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Former Walker High pitching standout Lane Thomas made it official over the weekend that he'll continue his playing career at Tulane, committing to play during his official visit to the school. He was accompanied on this visit by his parents Bart and Myra Thomas.

One of the driving forces in Lane Thomas’ initial recruiting process – a key reason in his decision to sign with Southeastern Louisiana out of Walker High School – was pitching coach Daniel Latham.

As fate would have it by the time Thomas arrived in Hammond, Latham was gone, having accepted a similar position on the staff at Tulane under head coach Travis Jewitt.

Two years later, they’ll be reunited.

Thomas, who became the staff ace at Jones (Miss.) County Junior College after leaving SLU last season, committed to Tulane after an official visit last weekend.

“There was always interest out of high school,” Thomas said of Tulane. “I committed to Southeastern because of coach Latham and when I got there he left, and I was bummed out because he’s one pitching coach I always wanted to pitch for. Now that I’m going to, it’s really exciting for next year.”

Thomas, who also visited Alabama-Birmingham and SLU, plans to sign with the Green Wave during the NCAA’s early signing period Nov. 14-21.

“It’s tough, I know almost everyone on the team at Southeastern from last year,” Thomas said. “I talked with my parents and Tulane was the school. Nothing against Southeastern at all. It’s a great school. They’re both great schools that have great baseball programs, but at the end of the day I wanted to do what was best for me and Tulane was the option.”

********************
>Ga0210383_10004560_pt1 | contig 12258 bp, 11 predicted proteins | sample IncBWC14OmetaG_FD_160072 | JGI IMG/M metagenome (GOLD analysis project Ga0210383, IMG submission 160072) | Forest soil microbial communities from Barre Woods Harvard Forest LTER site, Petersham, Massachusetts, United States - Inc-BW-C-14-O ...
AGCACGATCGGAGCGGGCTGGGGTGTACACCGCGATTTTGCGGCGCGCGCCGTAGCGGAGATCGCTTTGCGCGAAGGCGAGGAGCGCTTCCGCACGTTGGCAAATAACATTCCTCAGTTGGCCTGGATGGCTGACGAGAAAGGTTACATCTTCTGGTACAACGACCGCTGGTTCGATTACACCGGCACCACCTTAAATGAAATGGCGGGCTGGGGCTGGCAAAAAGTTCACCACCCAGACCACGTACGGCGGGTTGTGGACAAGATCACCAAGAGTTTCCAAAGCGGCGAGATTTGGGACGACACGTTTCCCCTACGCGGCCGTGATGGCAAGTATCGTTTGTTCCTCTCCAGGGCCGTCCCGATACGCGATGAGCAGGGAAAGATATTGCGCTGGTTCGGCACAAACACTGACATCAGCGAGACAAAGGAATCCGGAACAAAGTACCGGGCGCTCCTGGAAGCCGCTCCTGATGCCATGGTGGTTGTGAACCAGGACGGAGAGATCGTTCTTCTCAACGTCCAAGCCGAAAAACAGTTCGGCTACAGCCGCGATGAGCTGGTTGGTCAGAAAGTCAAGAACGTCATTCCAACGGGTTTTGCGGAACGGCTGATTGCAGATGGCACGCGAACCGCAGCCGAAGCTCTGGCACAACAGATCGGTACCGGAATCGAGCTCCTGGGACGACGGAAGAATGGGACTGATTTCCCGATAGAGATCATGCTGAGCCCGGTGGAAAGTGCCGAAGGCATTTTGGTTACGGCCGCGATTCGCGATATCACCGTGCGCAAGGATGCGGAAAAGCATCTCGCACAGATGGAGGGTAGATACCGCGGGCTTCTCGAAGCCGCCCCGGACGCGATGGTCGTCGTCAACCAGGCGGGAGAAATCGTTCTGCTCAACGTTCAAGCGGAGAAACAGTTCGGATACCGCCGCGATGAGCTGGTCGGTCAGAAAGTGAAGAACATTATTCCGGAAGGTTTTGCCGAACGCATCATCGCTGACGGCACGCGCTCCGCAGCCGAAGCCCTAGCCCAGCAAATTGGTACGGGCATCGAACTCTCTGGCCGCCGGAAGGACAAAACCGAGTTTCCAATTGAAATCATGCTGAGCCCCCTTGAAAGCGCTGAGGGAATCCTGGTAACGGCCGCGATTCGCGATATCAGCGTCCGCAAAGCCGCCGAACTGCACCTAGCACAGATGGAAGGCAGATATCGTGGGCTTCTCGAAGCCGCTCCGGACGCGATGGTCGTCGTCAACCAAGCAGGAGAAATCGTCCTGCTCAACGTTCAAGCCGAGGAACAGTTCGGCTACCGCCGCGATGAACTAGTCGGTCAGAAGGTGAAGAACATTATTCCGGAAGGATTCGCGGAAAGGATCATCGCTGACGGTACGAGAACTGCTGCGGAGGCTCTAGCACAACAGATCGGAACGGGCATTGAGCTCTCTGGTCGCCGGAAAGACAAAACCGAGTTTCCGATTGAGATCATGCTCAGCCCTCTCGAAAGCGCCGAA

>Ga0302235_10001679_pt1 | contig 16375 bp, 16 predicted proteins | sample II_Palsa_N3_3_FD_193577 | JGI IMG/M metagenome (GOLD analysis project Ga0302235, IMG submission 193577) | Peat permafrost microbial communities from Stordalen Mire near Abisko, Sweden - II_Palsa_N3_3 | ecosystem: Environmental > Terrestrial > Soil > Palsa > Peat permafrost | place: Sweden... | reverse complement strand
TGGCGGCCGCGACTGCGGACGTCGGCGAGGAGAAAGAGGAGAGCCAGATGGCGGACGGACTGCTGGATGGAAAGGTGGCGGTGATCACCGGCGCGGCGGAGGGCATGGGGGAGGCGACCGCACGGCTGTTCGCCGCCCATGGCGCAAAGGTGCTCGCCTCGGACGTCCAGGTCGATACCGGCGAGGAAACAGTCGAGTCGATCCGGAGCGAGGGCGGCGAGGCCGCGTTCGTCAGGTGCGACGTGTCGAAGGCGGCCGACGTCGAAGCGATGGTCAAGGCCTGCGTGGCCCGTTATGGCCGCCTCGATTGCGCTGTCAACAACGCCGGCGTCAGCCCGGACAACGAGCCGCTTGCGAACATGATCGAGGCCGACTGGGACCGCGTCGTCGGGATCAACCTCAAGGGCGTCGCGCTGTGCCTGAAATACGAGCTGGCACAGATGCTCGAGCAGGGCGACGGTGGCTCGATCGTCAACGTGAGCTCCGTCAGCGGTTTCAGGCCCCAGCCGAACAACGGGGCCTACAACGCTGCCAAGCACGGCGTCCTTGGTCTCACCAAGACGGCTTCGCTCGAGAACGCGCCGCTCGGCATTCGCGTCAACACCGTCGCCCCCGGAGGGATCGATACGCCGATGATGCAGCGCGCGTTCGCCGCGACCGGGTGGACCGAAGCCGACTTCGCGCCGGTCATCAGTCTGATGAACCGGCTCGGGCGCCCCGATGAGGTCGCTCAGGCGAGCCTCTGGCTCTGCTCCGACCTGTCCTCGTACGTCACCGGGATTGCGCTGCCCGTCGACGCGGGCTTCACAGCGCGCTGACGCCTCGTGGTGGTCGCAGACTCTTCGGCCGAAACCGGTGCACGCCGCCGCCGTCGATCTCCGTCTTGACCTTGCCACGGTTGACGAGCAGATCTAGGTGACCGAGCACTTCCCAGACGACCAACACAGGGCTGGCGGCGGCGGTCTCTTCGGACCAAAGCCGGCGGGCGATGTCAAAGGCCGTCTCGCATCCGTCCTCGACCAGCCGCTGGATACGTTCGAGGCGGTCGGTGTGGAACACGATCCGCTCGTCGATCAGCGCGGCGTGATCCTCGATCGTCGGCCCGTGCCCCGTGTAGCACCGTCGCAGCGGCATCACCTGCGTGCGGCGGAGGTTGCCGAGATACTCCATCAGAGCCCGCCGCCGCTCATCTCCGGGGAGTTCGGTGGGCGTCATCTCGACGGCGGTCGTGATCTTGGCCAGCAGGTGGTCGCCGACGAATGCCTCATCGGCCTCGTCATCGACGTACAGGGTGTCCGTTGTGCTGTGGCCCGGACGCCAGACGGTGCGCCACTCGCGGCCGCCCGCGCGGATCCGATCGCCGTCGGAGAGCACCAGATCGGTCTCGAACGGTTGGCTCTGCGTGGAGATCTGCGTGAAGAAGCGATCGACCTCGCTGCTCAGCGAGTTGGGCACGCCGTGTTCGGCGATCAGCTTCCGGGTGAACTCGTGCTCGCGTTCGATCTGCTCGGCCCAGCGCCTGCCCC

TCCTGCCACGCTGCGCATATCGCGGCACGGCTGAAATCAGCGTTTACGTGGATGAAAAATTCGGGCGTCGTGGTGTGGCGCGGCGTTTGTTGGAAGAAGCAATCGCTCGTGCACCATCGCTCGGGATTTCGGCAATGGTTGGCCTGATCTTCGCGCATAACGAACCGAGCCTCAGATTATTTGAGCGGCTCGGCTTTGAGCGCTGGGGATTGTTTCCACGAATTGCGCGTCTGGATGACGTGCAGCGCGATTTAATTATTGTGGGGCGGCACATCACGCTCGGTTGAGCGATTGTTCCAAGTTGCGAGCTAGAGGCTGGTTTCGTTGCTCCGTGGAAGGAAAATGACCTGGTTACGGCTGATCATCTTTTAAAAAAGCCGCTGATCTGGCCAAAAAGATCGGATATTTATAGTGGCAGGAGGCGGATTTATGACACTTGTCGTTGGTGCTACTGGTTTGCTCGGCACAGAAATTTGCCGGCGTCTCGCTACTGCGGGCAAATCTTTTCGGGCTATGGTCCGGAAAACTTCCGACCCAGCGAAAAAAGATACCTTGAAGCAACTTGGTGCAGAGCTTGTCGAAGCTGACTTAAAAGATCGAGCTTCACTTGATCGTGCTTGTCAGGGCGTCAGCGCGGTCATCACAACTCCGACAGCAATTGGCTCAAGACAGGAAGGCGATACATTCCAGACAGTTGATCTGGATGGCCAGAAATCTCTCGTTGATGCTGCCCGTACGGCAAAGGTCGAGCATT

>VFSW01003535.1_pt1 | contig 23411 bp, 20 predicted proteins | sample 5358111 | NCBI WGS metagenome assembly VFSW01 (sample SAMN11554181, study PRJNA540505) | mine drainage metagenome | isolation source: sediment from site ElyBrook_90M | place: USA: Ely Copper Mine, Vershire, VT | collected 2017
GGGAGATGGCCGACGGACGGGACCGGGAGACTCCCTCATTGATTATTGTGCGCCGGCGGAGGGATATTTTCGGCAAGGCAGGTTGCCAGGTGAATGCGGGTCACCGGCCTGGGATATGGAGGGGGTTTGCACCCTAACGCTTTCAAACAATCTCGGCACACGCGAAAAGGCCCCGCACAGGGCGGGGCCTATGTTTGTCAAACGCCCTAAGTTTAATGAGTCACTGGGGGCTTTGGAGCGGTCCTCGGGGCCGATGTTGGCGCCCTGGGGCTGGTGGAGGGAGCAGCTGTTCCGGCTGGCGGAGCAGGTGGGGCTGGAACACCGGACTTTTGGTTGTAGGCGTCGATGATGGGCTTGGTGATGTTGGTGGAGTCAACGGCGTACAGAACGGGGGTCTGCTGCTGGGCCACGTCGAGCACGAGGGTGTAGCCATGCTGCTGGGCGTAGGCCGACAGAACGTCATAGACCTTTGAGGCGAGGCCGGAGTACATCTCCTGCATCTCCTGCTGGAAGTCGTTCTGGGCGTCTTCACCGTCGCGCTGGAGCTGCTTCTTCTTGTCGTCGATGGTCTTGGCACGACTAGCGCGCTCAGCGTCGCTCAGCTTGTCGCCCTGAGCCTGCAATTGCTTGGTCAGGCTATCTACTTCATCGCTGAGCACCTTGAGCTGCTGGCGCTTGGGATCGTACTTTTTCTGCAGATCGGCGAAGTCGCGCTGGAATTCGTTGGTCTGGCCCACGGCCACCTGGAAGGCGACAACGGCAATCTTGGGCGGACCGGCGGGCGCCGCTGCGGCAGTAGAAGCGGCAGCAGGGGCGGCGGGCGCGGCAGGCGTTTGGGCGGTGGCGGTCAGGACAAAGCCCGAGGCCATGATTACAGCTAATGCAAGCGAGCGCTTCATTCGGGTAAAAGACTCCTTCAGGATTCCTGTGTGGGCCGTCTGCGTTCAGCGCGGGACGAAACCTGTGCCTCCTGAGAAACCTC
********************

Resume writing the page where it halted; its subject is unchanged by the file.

Had it not been for the most trying period in his young life – a more than three-month battle with mononucleosis, strep throat and an enlarged spleen – Thomas would be preparing for his sophomore season at Southeastern.

Instead, Thomas transferred to Jones where the 6-foot-1, 175-pounder resumed the form that made him the All-Parish Pitcher of the Year in his final season at Walker.

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After regaining the requisite strength and weight – he lost nearly 25 pounds during his ordeal – Thomas rebounded to finished 9-2 in 13 appearances. He worked 71.2 innings, striking out 73 batters (average of 9.17 per nine innings) against just 33 walks and a 3.01 earned run average.

Thomas said starter pitchers will be limited to two-inning outings during the team’s fall outings which include games this weekend in Jackson (Miss.) against Meridian and Gulf Coast and a Oct. 11 doubleheader with Coastal Alabama-North at the campus of South Alabama in Mobile.

“Last fall I was in bed the entire fall, not doing anything,” he said. “I had to play catch up when I got to Jones. I love having a fall. Getting more time with the coaches and actually getting to practice, throwing to live hitters. It’s helped me develop more of my pitches and work on velocity.”

One of the highlights of the fall for sophomore players in the state of Mississippi’s junior college ranks was Sept. 13 where they were able to take part in the Sophomore Showcase.

Pitchers were able to throw 15-pitch bullpens before the watchful eyes of either college head coaches or pitching coaches and the result for Thomas brought a smile to his face when he received a text from Latham the following morning, setting the foundation for the official visit.

“I fell in love with Tulane,” he said. “What the coaches are doing there is unreal. The commits they’ve had in the past week or two, Tulane’s going to be put back on the map soon. It’s just unreal.”

Thomas said it didn’t take long to develop a strong rapport with Jewitt, who told Thomas he expects him to contend for a weekend starter’s role in 2021.

“I knew right away from talking to the coaches at Tulane that I could become close with them, create a relationship with them that would stick with me forever,” he said. “I instantly felt that after meeting coach Jewitt. It just clicked as soon as I met him.”